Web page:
I just want to say
that it doesn’t hurt much
when a crow pecks you
trying to get the doggie treat
you are holding out for it
while sitting on the park bench
surrounded by crows
regarding you like acolytes
waiting for words of enlightenment.
It is scarier feeding a bagel to a juvenile seagull
than a snack to a crow.
This is especially true if you grew up
getting pecked by chickens all the time.
I just want to say
my thing with the crows
is not going unnoticed at the park,
a young family walked by
and referred to me
as “Professor Rabe”.
I just want to say
that I am still sadder
and more broken up by
my mother’s death
than I had expected.
But the crows help.
If someone asks me about them
I will say, “I have to come and feed them,
they know where I work and
come and shit on my balcony otherwise,”
but that is not the reason.
I know it’s just crows and doggie treats,
but it’s a comfort.
Tag Archives: grief
I just want to say
Ask the sun, when you fell upon me, reflected off the orange garbage truck my streetcar was stuck behind on the way to work this morning, filling the streetcar with bright amber light and turning the interior into mysterious silhouettes, was it a judgement or a blessing? Or do you not perceive any of us at all?
Ask the crows, what say the slain? And listen to their answer: they are waiting for you to delineate your sadness over your mom dying, to put a name on it, for you to find a balance for it between heart and head but for that to happen it has to come out of the dark. They are waiting for you to understand something ununderstandable.
Ask the bear, do you feel like I do when I am walking down the stairs at the subway station and faster descenders pass me right and left when you stand in the river and running salmon crowd past you on their way to spawn, or is there a difference bc you are eating them and I am not? And are people right who say a fish does not perceive the water surrounding it, or are fish as aware of it as we are of air and ground, do they even hold swimming contests and do they maybe, crowding into the mouth of a river on their way to spawn, arrange dates when they hit it off, baby that shady spot under the alder tree, lay your eggs there, I have so much milt for you.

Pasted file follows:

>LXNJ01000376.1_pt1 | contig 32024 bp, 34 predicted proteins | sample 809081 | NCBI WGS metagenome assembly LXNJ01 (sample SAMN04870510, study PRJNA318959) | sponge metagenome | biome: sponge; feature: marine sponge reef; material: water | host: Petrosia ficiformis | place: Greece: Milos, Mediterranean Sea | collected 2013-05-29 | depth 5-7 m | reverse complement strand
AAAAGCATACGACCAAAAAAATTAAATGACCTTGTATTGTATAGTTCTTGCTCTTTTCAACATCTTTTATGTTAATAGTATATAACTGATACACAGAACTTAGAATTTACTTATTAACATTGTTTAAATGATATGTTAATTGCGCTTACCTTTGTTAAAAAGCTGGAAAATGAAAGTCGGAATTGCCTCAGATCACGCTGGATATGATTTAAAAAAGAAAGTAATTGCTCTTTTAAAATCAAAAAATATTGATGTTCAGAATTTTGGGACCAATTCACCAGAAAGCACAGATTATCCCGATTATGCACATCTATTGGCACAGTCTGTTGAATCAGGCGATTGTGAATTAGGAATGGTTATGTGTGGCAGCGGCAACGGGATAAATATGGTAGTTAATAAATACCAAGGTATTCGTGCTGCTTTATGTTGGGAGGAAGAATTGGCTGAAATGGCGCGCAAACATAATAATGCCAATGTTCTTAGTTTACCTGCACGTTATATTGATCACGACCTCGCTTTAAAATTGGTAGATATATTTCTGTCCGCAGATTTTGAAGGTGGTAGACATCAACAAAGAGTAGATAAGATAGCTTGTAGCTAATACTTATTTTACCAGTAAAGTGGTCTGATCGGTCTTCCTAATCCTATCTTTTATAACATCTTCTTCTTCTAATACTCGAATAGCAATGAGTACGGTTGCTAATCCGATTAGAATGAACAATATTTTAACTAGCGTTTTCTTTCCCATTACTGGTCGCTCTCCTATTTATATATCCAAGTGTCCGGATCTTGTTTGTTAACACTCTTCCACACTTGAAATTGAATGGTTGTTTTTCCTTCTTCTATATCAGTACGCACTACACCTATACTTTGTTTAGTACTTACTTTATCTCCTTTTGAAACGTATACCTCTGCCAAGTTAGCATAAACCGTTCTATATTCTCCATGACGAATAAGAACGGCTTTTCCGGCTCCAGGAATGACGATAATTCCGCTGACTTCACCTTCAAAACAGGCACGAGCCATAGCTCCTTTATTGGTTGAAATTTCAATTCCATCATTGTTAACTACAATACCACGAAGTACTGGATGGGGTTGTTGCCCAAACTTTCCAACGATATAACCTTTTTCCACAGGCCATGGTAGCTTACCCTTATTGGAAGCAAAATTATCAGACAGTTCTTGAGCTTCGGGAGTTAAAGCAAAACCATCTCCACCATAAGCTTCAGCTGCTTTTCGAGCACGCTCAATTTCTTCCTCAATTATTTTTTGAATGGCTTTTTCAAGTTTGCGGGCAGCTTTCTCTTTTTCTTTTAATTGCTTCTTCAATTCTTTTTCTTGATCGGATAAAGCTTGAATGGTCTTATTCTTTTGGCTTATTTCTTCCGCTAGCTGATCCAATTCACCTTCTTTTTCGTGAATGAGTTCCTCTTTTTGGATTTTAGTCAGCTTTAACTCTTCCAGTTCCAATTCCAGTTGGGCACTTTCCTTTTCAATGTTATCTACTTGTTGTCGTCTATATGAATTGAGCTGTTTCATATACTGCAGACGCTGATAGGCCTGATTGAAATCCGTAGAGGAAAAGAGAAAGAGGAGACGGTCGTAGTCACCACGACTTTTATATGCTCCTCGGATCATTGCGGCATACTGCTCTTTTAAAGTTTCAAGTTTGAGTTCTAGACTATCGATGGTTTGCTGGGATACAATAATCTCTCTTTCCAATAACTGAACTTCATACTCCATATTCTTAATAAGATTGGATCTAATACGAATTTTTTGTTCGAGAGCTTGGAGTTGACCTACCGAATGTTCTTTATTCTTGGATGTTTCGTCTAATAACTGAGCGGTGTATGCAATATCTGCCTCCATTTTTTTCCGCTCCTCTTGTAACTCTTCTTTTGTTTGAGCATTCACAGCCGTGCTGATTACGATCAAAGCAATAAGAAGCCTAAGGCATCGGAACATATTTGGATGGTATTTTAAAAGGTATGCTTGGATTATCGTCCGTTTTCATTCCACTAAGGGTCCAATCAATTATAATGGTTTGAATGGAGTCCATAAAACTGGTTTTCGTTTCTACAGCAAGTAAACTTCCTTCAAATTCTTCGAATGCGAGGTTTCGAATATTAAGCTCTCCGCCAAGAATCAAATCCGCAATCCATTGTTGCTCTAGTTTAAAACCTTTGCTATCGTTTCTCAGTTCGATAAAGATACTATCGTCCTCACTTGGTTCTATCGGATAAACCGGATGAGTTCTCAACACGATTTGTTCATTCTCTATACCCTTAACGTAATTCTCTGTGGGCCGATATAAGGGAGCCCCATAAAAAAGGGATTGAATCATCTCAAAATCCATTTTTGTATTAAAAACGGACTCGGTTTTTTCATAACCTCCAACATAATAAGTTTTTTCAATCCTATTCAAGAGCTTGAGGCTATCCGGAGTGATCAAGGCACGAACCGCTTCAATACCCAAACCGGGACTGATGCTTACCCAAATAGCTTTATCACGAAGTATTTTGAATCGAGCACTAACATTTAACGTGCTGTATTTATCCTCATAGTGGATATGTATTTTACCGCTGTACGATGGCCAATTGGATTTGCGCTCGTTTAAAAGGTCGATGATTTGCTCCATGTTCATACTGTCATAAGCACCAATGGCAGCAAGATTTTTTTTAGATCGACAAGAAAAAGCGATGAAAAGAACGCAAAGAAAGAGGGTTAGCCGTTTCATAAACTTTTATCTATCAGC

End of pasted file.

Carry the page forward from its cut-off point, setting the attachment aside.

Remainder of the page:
Walk in a circle while reading the instructions on the can of blue insulation foam, especially the bit that says ‘only fill the space 1/3 of the way with foam, as it continues to expand after application’ because if not the foam will expand uncontrolled and drip onto the floor and onto the attic ladder/steps, the bookcase, two books, your slippers, your shirt, your glasses and your hair, and if that happens do not try to wash it out of your hair because the instructions also say, For better adhesion dampen target area prior to application, and if you read that after making your hair wet you will feel like a moron, justifiably, and the insulation foam remover you rush to the hardware store for won’t work for you either, although if you make an emergency appointment with your hair stylist she will, together with two colleagues, in the emergency hair salon operating room you didn’t realize they had, using the foam remover and some stuff they use to remove hair extensions, in a dramatic and slightly painful medical-drama-style operation not only successfully remove every last bit of foam (which is, chemically, a close relative of super glue) from your hair, which you had expected would have to be shaved off, they will also laugh while working on you and say, “This is a first, this is one for the books, we have never had anything like this,” and ultimately style your hair and leave you looking nicer than ever, and charge you such a paltry sum you give everyone big tips.